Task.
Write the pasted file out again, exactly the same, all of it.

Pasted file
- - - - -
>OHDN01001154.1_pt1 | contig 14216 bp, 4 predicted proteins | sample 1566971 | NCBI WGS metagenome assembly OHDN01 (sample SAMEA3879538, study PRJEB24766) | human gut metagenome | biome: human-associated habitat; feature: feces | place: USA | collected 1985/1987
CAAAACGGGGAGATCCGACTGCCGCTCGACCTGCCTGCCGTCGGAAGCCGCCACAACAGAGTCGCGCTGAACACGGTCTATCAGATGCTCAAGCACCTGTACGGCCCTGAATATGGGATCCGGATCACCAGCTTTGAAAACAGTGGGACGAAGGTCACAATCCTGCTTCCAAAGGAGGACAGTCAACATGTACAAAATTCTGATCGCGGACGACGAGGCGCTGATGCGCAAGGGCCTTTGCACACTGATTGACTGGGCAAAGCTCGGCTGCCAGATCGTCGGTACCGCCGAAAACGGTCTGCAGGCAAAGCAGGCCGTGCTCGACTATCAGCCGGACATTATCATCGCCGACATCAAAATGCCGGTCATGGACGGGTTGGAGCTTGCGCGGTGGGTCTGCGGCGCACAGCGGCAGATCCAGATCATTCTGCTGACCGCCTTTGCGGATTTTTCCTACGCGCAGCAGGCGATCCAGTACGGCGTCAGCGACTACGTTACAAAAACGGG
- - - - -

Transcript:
>OHDN01001154.1_pt1 | contig 14216 bp, 4 predicted proteins | sample 1566971 | NCBI WGS metagenome assembly OHDN01 (sample SAMEA3879538, study PRJEB24766) | human gut metagenome | biome: human-associated habitat; feature: feces | place: USA | collected 1985/1987
CAAAACGGGGAGATCCGACTGCCGCTCGACCTGCCTGCCGTCGGAAGCCGCCACAACAGAGTCGCGCTGAACACGGTCTATCAGATGCTCAAGCACCTGTACGGCCCTGAATATGGGATCCGGATCACCAGCTTTGAAAACAGTGGGACGAAGGTCACAATCCTGCTTCCAAAGGAGGACAGTCAACATGTACAAAATTCTGATCGCGGACGACGAGGCGCTGATGCGCAAGGGCCTTTGCACACTGATTGACTGGGCAAAGCTCGGCTGCCAGATCGTCGGTACCGCCGAAAACGGTCTGCAGGCAAAGCAGGCCGTGCTCGACTATCAGCCGGACATTATCATCGCCGACATCAAAATGCCGGTCATGGACGGGTTGGAGCTTGCGCGGTGGGTCTGCGGCGCACAGCGGCAGATCCAGATCATTCTGCTGACCGCCTTTGCGGATTTTTCCTACGCGCAGCAGGCGATCCAGTACGGCGTCAGCGACTACGTTACAAAAACGGG